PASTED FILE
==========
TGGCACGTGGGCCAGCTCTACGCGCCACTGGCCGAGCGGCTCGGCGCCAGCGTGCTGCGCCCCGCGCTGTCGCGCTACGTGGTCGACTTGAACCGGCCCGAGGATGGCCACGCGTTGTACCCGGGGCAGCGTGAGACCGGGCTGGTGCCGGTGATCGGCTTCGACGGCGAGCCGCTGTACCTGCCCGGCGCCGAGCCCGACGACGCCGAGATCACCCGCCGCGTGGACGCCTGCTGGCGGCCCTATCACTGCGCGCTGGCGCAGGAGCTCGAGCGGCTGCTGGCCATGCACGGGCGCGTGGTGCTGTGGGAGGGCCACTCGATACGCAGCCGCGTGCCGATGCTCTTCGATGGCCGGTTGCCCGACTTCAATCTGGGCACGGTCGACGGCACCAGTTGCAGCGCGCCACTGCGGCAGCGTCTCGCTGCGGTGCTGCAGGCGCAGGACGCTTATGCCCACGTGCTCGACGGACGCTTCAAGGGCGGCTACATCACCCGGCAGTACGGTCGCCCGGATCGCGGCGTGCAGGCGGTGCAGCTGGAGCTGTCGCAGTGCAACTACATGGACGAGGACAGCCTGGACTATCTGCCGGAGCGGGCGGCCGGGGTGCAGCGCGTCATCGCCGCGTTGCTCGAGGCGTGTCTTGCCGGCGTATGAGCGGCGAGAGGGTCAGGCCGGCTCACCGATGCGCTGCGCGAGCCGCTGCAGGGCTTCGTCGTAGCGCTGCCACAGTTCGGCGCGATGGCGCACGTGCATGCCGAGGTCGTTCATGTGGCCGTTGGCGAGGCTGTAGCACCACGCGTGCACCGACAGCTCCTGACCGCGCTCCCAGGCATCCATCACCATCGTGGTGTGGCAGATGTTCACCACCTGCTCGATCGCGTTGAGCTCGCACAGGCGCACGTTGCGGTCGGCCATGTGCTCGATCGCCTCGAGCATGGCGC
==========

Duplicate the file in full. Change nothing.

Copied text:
TGGCACGTGGGCCAGCTCTACGCGCCACTGGCCGAGCGGCTCGGCGCCAGCGTGCTGCGCCCCGCGCTGTCGCGCTACGTGGTCGACTTGAACCGGCCCGAGGATGGCCACGCGTTGTACCCGGGGCAGCGTGAGACCGGGCTGGTGCCGGTGATCGGCTTCGACGGCGAGCCGCTGTACCTGCCCGGCGCCGAGCCCGACGACGCCGAGATCACCCGCCGCGTGGACGCCTGCTGGCGGCCCTATCACTGCGCGCTGGCGCAGGAGCTCGAGCGGCTGCTGGCCATGCACGGGCGCGTGGTGCTGTGGGAGGGCCACTCGATACGCAGCCGCGTGCCGATGCTCTTCGATGGCCGGTTGCCCGACTTCAATCTGGGCACGGTCGACGGCACCAGTTGCAGCGCGCCACTGCGGCAGCGTCTCGCTGCGGTGCTGCAGGCGCAGGACGCTTATGCCCACGTGCTCGACGGACGCTTCAAGGGCGGCTACATCACCCGGCAGTACGGTCGCCCGGATCGCGGCGTGCAGGCGGTGCAGCTGGAGCTGTCGCAGTGCAACTACATGGACGAGGACAGCCTGGACTATCTGCCGGAGCGGGCGGCCGGGGTGCAGCGCGTCATCGCCGCGTTGCTCGAGGCGTGTCTTGCCGGCGTATGAGCGGCGAGAGGGTCAGGCCGGCTCACCGATGCGCTGCGCGAGCCGCTGCAGGGCTTCGTCGTAGCGCTGCCACAGTTCGGCGCGATGGCGCACGTGCATGCCGAGGTCGTTCATGTGGCCGTTGGCGAGGCTGTAGCACCACGCGTGCACCGACAGCTCCTGACCGCGCTCCCAGGCATCCATCACCATCGTGGTGTGGCAGATGTTCACCACCTGCTCGATCGCGTTGAGCTCGCACAGGCGCACGTTGCGGTCGGCCATGTGCTCGATCGCCTCGAGCATGGCGC